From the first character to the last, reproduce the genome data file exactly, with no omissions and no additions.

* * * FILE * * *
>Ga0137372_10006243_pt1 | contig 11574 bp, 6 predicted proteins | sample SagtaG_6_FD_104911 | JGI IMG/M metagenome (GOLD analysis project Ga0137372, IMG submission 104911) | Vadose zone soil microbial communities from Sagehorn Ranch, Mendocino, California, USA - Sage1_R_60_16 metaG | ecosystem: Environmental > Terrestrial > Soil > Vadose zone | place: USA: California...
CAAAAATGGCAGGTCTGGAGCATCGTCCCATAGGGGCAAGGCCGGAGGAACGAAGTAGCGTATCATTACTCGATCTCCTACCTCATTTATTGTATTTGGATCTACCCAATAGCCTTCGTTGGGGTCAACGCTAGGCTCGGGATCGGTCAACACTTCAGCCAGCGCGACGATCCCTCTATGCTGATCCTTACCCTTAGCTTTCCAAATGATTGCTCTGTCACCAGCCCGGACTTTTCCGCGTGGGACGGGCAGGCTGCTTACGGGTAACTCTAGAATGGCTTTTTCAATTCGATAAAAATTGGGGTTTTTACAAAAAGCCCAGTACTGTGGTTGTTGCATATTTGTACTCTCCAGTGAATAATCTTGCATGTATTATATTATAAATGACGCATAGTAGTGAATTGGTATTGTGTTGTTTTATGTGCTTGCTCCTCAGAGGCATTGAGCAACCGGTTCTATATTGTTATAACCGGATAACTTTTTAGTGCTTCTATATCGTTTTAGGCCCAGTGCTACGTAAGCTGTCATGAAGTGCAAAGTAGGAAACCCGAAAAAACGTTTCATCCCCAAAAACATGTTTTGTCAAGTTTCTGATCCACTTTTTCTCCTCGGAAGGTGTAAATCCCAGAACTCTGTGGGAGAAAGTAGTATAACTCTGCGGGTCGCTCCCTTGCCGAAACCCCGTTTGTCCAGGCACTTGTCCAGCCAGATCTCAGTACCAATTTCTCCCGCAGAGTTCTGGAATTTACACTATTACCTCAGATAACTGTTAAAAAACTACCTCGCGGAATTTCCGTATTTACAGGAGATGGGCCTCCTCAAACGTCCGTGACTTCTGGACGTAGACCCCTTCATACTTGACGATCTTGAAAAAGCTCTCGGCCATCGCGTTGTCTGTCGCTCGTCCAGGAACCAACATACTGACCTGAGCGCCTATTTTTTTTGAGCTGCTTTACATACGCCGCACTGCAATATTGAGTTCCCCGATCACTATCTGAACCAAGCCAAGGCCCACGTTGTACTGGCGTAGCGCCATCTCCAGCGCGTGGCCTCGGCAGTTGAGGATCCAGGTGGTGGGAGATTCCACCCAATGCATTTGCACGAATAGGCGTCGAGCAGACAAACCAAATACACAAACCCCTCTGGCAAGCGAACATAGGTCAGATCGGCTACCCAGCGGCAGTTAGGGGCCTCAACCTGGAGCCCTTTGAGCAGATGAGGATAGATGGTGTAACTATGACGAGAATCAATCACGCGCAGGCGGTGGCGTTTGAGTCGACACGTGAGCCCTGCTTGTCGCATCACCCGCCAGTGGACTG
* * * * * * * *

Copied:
>Ga0137372_10006243_pt1 | contig 11574 bp, 6 predicted proteins | sample SagtaG_6_FD_104911 | JGI IMG/M metagenome (GOLD analysis project Ga0137372, IMG submission 104911) | Vadose zone soil microbial communities from Sagehorn Ranch, Mendocino, California, USA - Sage1_R_60_16 metaG | ecosystem: Environmental > Terrestrial > Soil > Vadose zone | place: USA: California...
CAAAAATGGCAGGTCTGGAGCATCGTCCCATAGGGGCAAGGCCGGAGGAACGAAGTAGCGTATCATTACTCGATCTCCTACCTCATTTATTGTATTTGGATCTACCCAATAGCCTTCGTTGGGGTCAACGCTAGGCTCGGGATCGGTCAACACTTCAGCCAGCGCGACGATCCCTCTATGCTGATCCTTACCCTTAGCTTTCCAAATGATTGCTCTGTCACCAGCCCGGACTTTTCCGCGTGGGACGGGCAGGCTGCTTACGGGTAACTCTAGAATGGCTTTTTCAATTCGATAAAAATTGGGGTTTTTACAAAAAGCCCAGTACTGTGGTTGTTGCATATTTGTACTCTCCAGTGAATAATCTTGCATGTATTATATTATAAATGACGCATAGTAGTGAATTGGTATTGTGTTGTTTTATGTGCTTGCTCCTCAGAGGCATTGAGCAACCGGTTCTATATTGTTATAACCGGATAACTTTTTAGTGCTTCTATATCGTTTTAGGCCCAGTGCTACGTAAGCTGTCATGAAGTGCAAAGTAGGAAACCCGAAAAAACGTTTCATCCCCAAAAACATGTTTTGTCAAGTTTCTGATCCACTTTTTCTCCTCGGAAGGTGTAAATCCCAGAACTCTGTGGGAGAAAGTAGTATAACTCTGCGGGTCGCTCCCTTGCCGAAACCCCGTTTGTCCAGGCACTTGTCCAGCCAGATCTCAGTACCAATTTCTCCCGCAGAGTTCTGGAATTTACACTATTACCTCAGATAACTGTTAAAAAACTACCTCGCGGAATTTCCGTATTTACAGGAGATGGGCCTCCTCAAACGTCCGTGACTTCTGGACGTAGACCCCTTCATACTTGACGATCTTGAAAAAGCTCTCGGCCATCGCGTTGTCTGTCGCTCGTCCAGGAACCAACATACTGACCTGAGCGCCTATTTTTTTTGAGCTGCTTTACATACGCCGCACTGCAATATTGAGTTCCCCGATCACTATCTGAACCAAGCCAAGGCCCACGTTGTACTGGCGTAGCGCCATCTCCAGCGCGTGGCCTCGGCAGTTGAGGATCCAGGTGGTGGGAGATTCCACCCAATGCATTTGCACGAATAGGCGTCGAGCAGACAAACCAAATACACAAACCCCTCTGGCAAGCGAACATAGGTCAGATCGGCTACCCAGCGGCAGTTAGGGGCCTCAACCTGGAGCCCTTTGAGCAGATGAGGATAGATGGTGTAACTATGACGAGAATCAATCACGCGCAGGCGGTGGCGTTTGAGTCGACACGTGAGCCCTGCTTGTCGCATCACCCGCCAGTGGACTG